CARACAS, March 5 (Xinhua) -- Venezuelan President Hugo Chavez died of cancer Tuesday in a military hospital in Caracas, bringing uncertainty to the South American country.
The following are three questions and answers about Venezuela after Chavez's death.
1. What's the role of Venezuelan president in the country's political system?
Venezuela is a federal presidential republic governed by a constitution. The Venezuela president is both the head of state and head of government, and exercises the executive power.
The president is elected for a six-year term of office by a plurality vote with direct and universal suffrage and can be re-elected perpetually (only in consecutive terms) as of 15 February 2009. The president appoints the vice president.
2. Who will be the next president of Venezuela?
According to Venezuelan Constitution, the vote for a new president should be held within 30 days.
According to analysts, the sooner the vote is carried out, the greater is Vice President Nicolas Maduro's possibility of winning. But if the election is postponed, uncertainties around the election will increase sharply.
Before going to Cuba to receive health treatment, Chavez appointed Maduro as his political heir if he became disabled to govern.
Chavez used to praise Maduro as "a complete revolutionary, a great experienced man with great dedication and capacity for work," adding if any sudden circumstances occur, Maduro should take his place as Venezuela's leader to continue his "socialist movement."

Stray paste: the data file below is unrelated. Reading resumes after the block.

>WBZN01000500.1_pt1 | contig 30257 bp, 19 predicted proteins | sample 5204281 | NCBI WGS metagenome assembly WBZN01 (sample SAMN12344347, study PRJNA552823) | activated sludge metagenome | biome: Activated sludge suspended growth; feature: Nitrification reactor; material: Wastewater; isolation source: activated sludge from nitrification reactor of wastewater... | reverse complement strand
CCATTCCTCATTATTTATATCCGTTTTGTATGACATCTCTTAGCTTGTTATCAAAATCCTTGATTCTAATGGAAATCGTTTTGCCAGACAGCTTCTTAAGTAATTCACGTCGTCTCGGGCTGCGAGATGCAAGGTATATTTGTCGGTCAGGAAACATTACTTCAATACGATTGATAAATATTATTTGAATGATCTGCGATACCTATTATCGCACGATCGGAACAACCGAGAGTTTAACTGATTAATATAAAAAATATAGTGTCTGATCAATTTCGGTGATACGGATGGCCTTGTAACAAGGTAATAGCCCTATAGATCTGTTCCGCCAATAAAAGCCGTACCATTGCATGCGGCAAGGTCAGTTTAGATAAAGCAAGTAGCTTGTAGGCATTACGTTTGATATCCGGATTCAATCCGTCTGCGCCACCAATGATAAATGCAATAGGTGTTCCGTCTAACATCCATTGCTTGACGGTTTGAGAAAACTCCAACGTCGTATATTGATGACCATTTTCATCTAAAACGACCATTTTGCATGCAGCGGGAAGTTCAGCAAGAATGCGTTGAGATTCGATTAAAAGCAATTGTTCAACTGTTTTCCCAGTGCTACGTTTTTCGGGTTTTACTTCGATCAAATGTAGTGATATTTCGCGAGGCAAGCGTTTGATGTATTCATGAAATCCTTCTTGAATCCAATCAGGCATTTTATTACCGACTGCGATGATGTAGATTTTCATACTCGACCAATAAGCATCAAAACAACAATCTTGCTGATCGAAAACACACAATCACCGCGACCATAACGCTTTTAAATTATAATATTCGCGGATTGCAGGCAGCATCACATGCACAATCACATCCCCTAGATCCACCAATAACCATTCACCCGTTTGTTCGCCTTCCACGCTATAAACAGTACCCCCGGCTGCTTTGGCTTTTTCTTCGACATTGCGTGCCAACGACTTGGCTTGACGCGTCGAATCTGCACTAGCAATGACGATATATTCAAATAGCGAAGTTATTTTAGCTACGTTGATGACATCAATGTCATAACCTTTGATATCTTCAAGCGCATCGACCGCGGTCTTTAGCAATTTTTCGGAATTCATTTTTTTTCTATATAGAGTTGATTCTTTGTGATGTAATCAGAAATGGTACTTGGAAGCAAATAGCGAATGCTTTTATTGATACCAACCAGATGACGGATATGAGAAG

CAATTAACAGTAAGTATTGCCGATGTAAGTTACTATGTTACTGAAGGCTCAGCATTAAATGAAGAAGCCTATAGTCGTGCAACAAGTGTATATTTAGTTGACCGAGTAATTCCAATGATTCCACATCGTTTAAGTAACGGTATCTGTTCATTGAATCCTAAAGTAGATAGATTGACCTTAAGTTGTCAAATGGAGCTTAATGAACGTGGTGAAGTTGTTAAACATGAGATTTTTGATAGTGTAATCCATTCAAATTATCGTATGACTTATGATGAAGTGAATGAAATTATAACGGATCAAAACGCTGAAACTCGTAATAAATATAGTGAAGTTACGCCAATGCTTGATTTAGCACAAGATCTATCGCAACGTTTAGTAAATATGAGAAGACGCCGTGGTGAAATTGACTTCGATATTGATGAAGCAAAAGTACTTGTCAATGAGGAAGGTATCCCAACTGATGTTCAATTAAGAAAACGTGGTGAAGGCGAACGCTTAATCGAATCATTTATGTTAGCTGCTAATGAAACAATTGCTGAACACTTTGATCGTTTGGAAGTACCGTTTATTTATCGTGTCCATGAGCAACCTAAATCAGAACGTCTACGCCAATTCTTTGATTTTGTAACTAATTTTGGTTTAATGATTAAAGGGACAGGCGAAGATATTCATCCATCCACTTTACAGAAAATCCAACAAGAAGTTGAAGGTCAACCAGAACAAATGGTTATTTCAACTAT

Analysts said the high prestige of Chavez will boost Maduro's chances of winning if an election can be held soon.
3. Will Venezuela fall into great turbulence?
No. First of all, Chavez has appointed Maduro as his political successor, which shows the president had made preparations for his death. Besides, Chavez's heath treatment had lasted for a long time, which has prepared the Venezuelan people mentally.
Secondly, judging from the current situation, the opposition does not intend to seize the political power through violence.
Thirdly, over the years, Chavez had replaced senior generals in the army after a military coup against him in 2002. Now the army has a comparatively high loyalty to him.
Fourthly, the relationship between the United States and Venezuela has improved since U.S. President Barack Obama came to power despite frequent conflicts between the two countries.
The United States also does not want Venezuela, one of its main oil suppliers, to fall into great turbulence. It also can accept Maduro as the future Venezuelan leader.